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Why wildfire smoke may increase the risk of COVID-19

Air pollution linked to increase in COVID deaths
Why wildfire smoke may increase the risk of COVID-19
Posted at 11:11 PM, Sep 17, 2020
and last updated 2020-09-17 23:11:45-04

As wildfires continue to burn in California, researchers say they may be adding fuel to another emergency: the pandemic.

Parts of the Golden State have been buried in a blanket of smoke for weeks. Wildfire smoke is a mixture of many pollutants, but the majority consists of tiny particulate matter called PM2.5, which can also be produced by cars and power plants.

“It’s a threat amplifier,” said Dr. Abisola Olulade of Sharp Rees-Stealy Medical Group.

In April, researchers at Harvard found that just a small increase in this kind of air pollution led to an 8% jump in the death rate from COVID-19.

Studies have shown that air pollution from these tiny particles can increase the risk of death in older adults from other causes, but the Harvard researchers found the increase from COVID-19 was 20 times larger.

Why? The most widely accepted theory is that smoke particles, which can burrow deep inside the lungs and enter the bloodstream, can add a layer of health complications for people already fighting the virus.

“People that are already fighting off a COVID-19 infection already have compromised heart and lung function if they have severe illness,” Dr. Olulade said. “So that can increase their susceptibility to the effects of wildfires.”

The particles can contribute to more inflammation and potentially lead to blood clotting, she said.

“Any chink in the armor, so to speak, is going to really make people have trouble maintaining” the body’s stressful fight against the virus, said Dr. Christian Ramers of Family Health Centers of San Diego.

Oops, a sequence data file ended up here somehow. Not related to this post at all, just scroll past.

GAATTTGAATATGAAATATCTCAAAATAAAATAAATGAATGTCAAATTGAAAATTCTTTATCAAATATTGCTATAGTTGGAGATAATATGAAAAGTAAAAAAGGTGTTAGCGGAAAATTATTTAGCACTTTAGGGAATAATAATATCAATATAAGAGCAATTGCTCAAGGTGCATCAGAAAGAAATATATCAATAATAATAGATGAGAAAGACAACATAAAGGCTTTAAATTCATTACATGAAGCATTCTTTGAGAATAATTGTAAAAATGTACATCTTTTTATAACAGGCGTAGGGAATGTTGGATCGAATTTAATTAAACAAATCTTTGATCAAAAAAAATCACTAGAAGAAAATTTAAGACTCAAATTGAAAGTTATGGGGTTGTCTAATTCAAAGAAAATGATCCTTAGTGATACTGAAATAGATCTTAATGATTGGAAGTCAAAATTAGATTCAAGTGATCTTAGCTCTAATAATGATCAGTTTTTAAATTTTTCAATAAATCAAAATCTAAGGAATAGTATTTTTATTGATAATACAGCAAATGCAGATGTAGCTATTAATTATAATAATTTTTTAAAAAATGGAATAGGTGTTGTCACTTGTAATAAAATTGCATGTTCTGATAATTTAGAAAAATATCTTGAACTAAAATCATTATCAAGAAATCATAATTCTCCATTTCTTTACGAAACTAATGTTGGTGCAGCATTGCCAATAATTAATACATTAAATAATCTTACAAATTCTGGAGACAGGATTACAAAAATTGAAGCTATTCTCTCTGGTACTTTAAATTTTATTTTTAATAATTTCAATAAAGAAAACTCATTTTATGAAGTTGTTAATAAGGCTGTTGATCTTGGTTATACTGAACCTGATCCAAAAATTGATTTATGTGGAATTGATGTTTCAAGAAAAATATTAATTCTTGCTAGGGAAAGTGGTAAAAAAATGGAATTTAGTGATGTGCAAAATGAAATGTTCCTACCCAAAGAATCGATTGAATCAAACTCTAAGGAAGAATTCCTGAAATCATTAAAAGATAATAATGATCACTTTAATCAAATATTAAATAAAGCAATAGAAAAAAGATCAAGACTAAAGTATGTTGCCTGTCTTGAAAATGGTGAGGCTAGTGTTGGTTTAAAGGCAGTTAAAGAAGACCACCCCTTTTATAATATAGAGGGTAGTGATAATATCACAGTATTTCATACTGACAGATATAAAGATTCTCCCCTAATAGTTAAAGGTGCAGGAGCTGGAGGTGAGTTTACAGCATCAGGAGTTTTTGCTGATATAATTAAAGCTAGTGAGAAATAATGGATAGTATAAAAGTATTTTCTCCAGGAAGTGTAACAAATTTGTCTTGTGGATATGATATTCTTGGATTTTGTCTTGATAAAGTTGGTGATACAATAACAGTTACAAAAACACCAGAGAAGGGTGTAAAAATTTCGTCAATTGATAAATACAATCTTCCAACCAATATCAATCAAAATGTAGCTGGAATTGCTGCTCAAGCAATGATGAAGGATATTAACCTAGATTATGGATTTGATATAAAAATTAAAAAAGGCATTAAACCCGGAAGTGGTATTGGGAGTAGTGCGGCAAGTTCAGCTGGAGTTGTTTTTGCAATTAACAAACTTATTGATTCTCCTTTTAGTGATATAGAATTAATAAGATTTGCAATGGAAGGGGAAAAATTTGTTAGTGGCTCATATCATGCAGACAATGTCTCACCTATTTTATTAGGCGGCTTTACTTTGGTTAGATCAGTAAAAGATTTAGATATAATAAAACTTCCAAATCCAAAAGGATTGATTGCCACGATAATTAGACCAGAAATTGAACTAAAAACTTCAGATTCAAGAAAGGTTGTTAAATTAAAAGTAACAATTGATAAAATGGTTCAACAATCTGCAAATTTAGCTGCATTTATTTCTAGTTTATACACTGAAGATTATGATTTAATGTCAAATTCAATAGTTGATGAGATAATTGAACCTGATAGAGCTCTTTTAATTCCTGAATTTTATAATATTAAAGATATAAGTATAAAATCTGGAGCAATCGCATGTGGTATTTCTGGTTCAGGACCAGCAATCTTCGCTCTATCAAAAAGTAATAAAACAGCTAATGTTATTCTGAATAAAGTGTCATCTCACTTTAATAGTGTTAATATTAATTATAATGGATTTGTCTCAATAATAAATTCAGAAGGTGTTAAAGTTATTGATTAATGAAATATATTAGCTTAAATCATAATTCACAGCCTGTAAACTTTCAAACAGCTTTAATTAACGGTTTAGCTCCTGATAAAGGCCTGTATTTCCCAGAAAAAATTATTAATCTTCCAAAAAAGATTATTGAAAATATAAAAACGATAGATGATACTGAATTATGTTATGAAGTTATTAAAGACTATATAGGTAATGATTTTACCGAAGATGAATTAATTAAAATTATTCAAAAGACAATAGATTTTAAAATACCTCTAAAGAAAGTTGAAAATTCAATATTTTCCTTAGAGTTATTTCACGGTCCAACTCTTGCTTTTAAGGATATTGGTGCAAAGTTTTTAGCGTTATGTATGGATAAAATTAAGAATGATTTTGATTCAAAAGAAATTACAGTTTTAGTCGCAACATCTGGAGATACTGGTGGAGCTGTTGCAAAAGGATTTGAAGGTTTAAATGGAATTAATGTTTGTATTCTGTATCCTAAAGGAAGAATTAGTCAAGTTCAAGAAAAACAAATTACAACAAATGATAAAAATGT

Another theory from early COVID-19 research that hasn’t been peer-reviewed: smoke particles could allow the virus to travel farther and survive longer, potentially allowing it to spread to more people. Both Dr. Ramers and Dr. Olulade said there was less research to support this theory.

“What makes the sky look hazy when there’s smoke? It’s particles. So it's conceivable, again this is kind of conjecture, but it's conceivable with more particles in the air then yes the virus can latch onto those particles a bit more,” said Dr. Ramers.

Doctors say there’s stronger evidence to suggest that wildfire smoke could help the virus enter a healthy person’s body. Not only does smoke wear down the protective lining of our airways, it stimulates certain receptors in the lungs -- the exact receptors that the spike proteins of the coronavirus use to get inside cells.

“The virus binds to those ACE2 receptors, so if you have more of them, it can increase the viral load,” said Dr. Olulade.

All kinds of air pollution put us at greater risk from respiratory diseases like coronavirus, not just wildfires. But one thing is for sure: Californians have been exposed to a lot of smoke lately.

Since the beginning of the year, wildfires in California have burned more than 3 million acres, according to CAL Fire. That’s an area larger than the entire County of San Diego.

This article was written by Derek Staahl for KGTV.

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Data from The Center for Systems Science and Engineering at Johns Hopkins University.